Becoming an Owner

OwnershipPhoto courtesy of blogs.hrhero.com

In this classic Seinfeld scene, Jerry tries to pick up his rental car only to be told that they’ve run out of cars. When he’s finally able to rent a car (though not the one he wanted), the lady behind the desk asks, “Would you like insurance?” to which Jerry replies, “Yeah, you better give me the insurance because I’m going to beat the heck out of this thing.”

That’s the difference between ownership and non-ownership. When you don’t own, you don’t care quite as much; if the car gets scratched you think, “Well…at least it’s not mine.” If you own a vehicle, you’re more likely to notice the dings and scratches; you’re likely to perhaps park the car in a nice wide space so that it doesn’t get easily dented, etc. With ownership you’re more conscientious and have a little bit more pride in that which you own.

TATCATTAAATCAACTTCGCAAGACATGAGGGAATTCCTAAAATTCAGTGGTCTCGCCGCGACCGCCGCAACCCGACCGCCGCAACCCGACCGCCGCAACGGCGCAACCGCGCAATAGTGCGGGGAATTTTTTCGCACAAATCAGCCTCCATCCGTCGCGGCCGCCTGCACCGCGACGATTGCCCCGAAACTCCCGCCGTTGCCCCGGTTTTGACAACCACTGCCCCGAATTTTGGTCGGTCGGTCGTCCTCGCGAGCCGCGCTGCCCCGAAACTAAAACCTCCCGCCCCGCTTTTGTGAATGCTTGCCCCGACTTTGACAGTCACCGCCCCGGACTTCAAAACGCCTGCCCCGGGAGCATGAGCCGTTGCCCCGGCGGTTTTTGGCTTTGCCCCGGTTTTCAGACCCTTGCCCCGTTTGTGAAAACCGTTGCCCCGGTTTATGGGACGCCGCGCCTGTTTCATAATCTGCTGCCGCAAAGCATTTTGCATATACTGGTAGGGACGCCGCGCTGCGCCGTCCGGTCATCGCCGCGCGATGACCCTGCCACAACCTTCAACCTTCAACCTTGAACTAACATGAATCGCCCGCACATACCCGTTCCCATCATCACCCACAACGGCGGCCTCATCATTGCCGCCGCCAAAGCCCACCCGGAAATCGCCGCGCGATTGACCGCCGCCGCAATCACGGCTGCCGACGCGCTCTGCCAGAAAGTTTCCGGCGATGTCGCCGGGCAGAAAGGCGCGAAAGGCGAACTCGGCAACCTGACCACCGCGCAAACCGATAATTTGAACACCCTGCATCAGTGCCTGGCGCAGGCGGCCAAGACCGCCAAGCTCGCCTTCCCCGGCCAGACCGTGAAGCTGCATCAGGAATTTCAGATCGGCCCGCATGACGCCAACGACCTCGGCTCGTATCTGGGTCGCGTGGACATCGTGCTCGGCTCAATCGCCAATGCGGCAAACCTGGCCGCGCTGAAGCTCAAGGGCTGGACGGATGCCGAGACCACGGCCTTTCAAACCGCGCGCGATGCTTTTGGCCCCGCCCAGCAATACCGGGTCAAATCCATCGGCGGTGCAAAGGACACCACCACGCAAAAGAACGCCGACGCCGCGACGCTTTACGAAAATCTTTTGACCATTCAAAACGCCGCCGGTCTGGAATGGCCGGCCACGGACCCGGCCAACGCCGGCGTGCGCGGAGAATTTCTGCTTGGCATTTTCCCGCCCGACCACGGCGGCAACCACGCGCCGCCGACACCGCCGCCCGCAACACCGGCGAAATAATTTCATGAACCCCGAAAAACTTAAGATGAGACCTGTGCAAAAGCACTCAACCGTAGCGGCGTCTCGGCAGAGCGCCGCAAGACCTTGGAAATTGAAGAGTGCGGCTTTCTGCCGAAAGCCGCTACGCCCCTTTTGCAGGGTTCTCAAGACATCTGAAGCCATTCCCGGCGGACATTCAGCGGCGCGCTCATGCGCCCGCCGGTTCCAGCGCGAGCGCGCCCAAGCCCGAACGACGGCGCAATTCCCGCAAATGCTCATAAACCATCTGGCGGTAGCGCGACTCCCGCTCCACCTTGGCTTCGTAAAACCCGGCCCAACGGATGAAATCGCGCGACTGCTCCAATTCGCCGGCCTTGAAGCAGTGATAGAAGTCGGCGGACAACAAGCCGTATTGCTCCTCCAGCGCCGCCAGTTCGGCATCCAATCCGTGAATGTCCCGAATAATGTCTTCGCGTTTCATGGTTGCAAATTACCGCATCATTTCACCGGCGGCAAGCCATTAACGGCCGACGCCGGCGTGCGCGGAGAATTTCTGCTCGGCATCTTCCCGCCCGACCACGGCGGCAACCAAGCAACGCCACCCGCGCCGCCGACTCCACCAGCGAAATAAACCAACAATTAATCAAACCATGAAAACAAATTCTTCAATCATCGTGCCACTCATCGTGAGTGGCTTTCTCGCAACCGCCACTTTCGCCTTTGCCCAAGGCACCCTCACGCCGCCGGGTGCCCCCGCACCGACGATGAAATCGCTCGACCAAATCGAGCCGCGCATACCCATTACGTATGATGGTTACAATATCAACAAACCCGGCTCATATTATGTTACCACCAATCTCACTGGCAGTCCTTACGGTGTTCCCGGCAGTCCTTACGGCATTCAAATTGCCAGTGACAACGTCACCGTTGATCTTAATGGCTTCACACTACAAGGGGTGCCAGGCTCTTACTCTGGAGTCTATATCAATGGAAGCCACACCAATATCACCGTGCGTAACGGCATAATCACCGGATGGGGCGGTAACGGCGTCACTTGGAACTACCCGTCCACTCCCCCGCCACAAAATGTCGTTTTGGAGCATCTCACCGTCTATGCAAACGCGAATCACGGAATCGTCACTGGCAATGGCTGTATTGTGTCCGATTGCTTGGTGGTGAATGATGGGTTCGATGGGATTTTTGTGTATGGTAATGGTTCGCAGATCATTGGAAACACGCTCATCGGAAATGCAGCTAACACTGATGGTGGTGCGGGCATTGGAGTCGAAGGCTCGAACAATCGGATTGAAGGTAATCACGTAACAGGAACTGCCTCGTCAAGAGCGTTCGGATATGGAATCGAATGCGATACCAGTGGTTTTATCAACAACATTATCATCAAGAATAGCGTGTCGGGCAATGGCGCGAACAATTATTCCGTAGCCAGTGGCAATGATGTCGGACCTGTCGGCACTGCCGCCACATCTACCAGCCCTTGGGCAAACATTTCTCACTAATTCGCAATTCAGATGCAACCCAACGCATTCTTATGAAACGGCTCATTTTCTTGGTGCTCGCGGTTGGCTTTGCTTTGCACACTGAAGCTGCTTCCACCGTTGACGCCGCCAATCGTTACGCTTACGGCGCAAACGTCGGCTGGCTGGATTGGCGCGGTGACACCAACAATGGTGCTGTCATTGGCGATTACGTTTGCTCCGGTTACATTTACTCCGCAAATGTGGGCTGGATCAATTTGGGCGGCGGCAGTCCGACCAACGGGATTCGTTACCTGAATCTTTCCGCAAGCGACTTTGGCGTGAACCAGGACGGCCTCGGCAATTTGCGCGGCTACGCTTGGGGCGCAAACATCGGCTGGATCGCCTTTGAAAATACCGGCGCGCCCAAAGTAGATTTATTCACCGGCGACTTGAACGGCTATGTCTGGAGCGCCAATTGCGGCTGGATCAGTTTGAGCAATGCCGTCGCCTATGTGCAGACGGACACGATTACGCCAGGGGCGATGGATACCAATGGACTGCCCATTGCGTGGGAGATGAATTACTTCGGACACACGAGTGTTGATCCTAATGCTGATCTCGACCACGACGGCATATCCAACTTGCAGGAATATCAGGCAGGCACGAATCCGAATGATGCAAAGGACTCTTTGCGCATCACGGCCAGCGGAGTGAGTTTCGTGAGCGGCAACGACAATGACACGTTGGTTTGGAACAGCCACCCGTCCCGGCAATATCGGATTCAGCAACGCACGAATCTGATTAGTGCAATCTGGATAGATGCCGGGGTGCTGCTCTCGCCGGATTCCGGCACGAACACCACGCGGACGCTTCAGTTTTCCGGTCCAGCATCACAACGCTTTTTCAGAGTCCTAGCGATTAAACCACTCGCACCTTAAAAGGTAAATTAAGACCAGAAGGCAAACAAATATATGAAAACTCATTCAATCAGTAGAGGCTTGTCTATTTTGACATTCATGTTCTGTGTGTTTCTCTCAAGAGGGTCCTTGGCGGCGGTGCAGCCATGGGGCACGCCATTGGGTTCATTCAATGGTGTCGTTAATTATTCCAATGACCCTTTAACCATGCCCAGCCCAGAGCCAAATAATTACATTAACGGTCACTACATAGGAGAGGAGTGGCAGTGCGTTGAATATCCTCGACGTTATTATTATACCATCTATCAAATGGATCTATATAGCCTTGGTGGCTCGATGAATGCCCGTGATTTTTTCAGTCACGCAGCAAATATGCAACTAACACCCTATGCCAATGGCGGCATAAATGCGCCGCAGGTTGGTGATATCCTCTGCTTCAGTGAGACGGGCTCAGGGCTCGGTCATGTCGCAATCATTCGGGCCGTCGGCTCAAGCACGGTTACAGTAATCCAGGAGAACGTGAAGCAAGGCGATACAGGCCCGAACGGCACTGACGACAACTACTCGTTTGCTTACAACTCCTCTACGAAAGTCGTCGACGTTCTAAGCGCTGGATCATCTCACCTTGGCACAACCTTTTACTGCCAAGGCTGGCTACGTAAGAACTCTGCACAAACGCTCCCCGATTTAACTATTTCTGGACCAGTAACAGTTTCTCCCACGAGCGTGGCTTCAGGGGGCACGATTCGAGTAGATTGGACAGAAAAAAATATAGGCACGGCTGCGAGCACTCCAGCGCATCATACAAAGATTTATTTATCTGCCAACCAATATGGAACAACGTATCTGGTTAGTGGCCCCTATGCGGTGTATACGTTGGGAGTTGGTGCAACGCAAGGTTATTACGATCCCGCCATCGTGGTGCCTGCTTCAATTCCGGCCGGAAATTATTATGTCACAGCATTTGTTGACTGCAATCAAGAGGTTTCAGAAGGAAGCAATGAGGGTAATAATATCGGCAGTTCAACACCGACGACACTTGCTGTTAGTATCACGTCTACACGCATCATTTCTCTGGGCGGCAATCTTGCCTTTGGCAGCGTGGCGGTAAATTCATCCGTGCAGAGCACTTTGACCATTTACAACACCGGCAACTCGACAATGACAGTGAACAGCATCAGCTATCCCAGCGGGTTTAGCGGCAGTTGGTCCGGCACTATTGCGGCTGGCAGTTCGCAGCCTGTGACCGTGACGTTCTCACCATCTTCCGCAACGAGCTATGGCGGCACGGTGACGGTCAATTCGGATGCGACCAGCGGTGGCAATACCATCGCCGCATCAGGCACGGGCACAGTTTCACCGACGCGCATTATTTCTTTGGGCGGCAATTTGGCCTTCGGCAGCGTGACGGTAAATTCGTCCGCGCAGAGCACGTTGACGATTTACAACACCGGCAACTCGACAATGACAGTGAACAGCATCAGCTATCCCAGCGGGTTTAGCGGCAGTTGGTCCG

This principle of ownership should be applied to your professional career. Even if you don’t technically “own” the company you work for, having a sense of ownership over your role and responsibilities makes all the difference. When you have that sense of ownership, you don’t have to wait to be told what or how to do something; you take initiative and try to come up with your own solutions. You WANT to be successful in your position, and for the company to be successful because you own it, it’s a part of you.

When you own your job, you don’t just clock in and clock out, waiting for the next paycheck to arrive. You think, “How can I make a difference?” “How can I add value?” “How can I make this the best it can possibly be?” Because when you own something, it’s YOUR baby, it’s got YOUR name on it; you take pride in what you do.  Check out this article for more on taking ownership at work.

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2 thoughts on “Becoming an Owner

  1. Pingback: Avoid the Victim Card and Making Excuses | Becoming

  2. Pingback: Becoming Better at Time Management | Becoming

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